Tairiq Marshall | Special To The OBSERVER

Black Artist Foundry board member Faith McKinnie checks on a four piece 8 x 10 layered glass sculpture created by Brandon Gastinell.  The four pieces are Call Me If You Get Lost, left, Glass Library, front center, Frida Lisa, back left, and 2050, right. All four pieces were created in 2021. Russell Stiger Jr., OBSERVER

Sacramento’s Black artists are carrying forward a legacy that chronicles a story of rekindled culture, resilience, pride and adversity for African Americans. 

“Art is the most unique and innovative way to show expression,” said Sacramento Juneteenth Inc. Executive Director Gary Simon. “Whether it be art, music, theatre or fashion, everything is intertwined together to communicate a story.”  

Simon witnessed the tremendous impact of expression recently at this year’s Juneteenth Art Contest — a new addition to the Juneteenth Festival — which inaugurated this summer. 

“The contest was great because it showcased the individuality and talent that our artists have,” Simon said. “It’s really about giving them the stage to put their uniqueness on display.”

The potency and dynamism of Black creativity has never been a question of prowess, rather a concern of whether or not the artists, spaces and opportunities are receiving their due acclamation in the city, says A’joy Nared. 

Nared, a poet, painter, illustrator and native of Sacramento would like to see much more attention and recognition devoted to the resources, museums, galleries and spaces featuring Black artwork. 

“I don’t necessarily feel like there is a limit or ceiling for how powerful and influential African American creativity can be,” Nared said. “I just feel like there needs to be more light shed on the outlets available for us to express ourselves because there are several in my opinion.” 

Nared referenced  the Sojourner Truth African Heritage Museum, praising its efforts to enhance the exploration and celebration of Black artwork, and believes it will lay the groundwork for the succeeding generations. 

“I have met a lot of brilliant Black artists and they have been given the platform to convey more emotion and passion in their work than I’ve seen in recent times,” Nared said. “Having spaces like this is vital not only in terms of historical value but also for young innovators because it allows our future generations to have our own community to look up to as well.”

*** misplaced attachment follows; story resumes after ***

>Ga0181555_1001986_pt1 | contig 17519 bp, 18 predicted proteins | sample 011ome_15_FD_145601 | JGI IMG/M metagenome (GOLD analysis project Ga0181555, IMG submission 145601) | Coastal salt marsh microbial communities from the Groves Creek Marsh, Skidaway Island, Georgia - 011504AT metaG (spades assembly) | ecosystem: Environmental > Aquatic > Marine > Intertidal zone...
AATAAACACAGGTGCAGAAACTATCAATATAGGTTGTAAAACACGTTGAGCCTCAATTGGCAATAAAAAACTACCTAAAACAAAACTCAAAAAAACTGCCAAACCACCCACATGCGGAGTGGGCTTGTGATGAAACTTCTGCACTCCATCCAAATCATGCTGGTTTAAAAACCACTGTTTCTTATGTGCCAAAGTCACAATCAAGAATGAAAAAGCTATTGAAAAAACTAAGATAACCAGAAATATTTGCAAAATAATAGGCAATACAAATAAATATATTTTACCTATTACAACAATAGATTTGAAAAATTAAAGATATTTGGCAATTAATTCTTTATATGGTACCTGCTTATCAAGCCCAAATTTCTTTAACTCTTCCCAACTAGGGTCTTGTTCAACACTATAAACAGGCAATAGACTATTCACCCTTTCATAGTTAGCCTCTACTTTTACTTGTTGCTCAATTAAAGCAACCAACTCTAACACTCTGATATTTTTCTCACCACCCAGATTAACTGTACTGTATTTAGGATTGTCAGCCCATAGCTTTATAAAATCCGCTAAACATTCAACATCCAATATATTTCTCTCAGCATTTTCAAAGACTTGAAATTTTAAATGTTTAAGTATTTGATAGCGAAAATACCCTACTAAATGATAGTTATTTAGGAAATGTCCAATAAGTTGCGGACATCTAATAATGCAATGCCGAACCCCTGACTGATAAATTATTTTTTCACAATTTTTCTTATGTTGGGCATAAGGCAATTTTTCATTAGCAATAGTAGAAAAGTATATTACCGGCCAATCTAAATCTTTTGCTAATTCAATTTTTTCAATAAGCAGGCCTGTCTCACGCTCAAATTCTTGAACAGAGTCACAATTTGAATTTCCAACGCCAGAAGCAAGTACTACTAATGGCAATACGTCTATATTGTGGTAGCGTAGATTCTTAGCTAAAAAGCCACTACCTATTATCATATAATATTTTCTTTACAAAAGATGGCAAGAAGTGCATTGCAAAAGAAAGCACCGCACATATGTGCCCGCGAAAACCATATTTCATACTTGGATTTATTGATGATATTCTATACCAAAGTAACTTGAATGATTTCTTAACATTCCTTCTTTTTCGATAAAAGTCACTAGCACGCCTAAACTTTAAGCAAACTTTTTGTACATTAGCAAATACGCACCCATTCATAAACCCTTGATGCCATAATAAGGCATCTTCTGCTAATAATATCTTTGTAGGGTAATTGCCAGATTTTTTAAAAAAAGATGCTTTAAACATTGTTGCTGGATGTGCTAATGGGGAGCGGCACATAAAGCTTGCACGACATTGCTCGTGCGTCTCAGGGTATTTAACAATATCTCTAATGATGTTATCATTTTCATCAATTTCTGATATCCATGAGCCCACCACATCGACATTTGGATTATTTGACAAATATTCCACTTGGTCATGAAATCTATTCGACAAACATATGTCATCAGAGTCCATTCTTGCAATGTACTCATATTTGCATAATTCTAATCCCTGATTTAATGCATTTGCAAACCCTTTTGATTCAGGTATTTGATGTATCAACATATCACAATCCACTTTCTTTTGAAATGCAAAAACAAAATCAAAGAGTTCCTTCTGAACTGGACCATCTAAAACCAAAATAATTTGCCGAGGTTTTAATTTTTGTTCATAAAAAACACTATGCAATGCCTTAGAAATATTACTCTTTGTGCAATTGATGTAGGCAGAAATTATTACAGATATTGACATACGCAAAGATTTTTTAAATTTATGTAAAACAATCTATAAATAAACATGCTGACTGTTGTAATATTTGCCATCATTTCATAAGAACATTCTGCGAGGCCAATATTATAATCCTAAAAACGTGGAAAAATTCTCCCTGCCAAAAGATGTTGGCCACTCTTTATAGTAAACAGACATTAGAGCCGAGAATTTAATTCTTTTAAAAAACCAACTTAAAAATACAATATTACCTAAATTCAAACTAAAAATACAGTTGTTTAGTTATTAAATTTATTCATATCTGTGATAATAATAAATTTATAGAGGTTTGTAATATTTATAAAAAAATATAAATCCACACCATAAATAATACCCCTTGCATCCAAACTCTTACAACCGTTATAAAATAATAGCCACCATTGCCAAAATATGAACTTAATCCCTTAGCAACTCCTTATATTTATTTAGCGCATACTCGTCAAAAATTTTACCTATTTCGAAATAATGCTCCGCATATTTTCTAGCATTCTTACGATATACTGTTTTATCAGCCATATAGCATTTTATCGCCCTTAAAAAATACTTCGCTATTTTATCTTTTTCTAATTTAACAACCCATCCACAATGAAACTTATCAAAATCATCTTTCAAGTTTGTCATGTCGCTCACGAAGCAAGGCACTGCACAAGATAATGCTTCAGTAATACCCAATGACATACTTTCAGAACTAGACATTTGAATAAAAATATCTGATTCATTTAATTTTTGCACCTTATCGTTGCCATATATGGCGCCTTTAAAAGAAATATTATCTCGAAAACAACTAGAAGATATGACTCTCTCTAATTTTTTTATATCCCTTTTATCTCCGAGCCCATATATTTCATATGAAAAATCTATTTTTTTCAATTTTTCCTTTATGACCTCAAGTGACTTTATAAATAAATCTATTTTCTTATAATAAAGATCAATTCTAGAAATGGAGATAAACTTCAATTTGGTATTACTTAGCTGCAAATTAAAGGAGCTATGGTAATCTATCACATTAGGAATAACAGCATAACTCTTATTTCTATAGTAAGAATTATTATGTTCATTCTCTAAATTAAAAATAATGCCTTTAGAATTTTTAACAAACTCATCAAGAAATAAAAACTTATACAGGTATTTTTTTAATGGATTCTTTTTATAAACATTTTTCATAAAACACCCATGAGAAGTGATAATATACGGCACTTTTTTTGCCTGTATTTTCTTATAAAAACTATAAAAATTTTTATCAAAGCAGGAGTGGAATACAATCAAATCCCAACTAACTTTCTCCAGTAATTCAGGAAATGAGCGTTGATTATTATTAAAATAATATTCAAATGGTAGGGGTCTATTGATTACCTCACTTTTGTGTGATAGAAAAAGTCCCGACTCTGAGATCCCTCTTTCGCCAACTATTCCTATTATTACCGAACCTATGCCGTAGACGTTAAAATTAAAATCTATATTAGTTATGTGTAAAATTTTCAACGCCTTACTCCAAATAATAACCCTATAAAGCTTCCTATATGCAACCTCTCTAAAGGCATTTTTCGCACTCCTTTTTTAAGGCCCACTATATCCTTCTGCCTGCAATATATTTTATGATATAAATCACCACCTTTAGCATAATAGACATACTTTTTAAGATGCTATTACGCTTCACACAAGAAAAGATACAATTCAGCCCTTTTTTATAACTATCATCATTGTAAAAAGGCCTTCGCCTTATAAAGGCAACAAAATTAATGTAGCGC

The Black Artist Foundry is an additional outlet that provides the resources and space for Black artists to exhibit and endorse their body of work. 

Focusing, predominantly, on innovators based in the Sacramento area, the BAF awards grants to Black artists in an attempt to support their creative aspirations. 

Arts equity advocate Maya Wallace, a member of the BAF Board of Directors, said the BAF doesn’t focus on one particular area of artwork but instead tries to allocate resources to a variety of different artistic focuses. 

“We grant funds to not just visual artists but also artists in any kind of creative medium,” Wallace said. “It extends to any work that we believe is advancing and celebrating Black art and Black culture, whether it be paintings, sculptures, dance, theatre, music, graphic design, etc.”  

Wallace, who is one of eight board and staff members part of the BAF (including Jackie Cole, Kiara Reed, Jessa Ciel, Niva Flor, Delilah Clay, Cloudy, and Faith McKinnie), said the organization has dedicated a majority of their efforts to “elevating the work” of Black artists and also creating a platform for them to reference given the lack of resources for artists of color in the past. 

“Historically, there’s been a conversation for a long time about how we need much more investment in artists within communities of color in Sacramento,” Wallace said. “It is our hope that creators know that we’re here and available for any kind of project that they would like to engage on.” 

Those interested in viewing some of the work exhibited through BAF can refer to the website’s “Community Calendar” to stay up to date on upcoming shows as well as the links to venues where artwork is being presented.

Innovator Khalil Dean, 23, a huge proponent of the BAF, said he believes  BAF and similar resources are paramount for creators given the lack of inclusivity and exposure surrounding Black creativity at times. 

“I feel that there is a lot of talent that goes overlooked by the vast majority because we aren’t fitting the standard but instead painting pictures of our reality,” Dean said. “I love the local showcases and spaces for Black artists like myself because they remind me that my work is different, which is beautiful.” 

Dean said he’s motivated and inspired by the work exhibited through the BAF and said he admires the “uniqueness that they endorse and inspire.” 

“I feel that if we have more exposure to artists, their work, and the spaces allowing it, the precedent can be set for what we’re capable of,” Nared said. “It can be a positive and inspirational thing moving forward which should yield more excitement surrounding Black innovation.”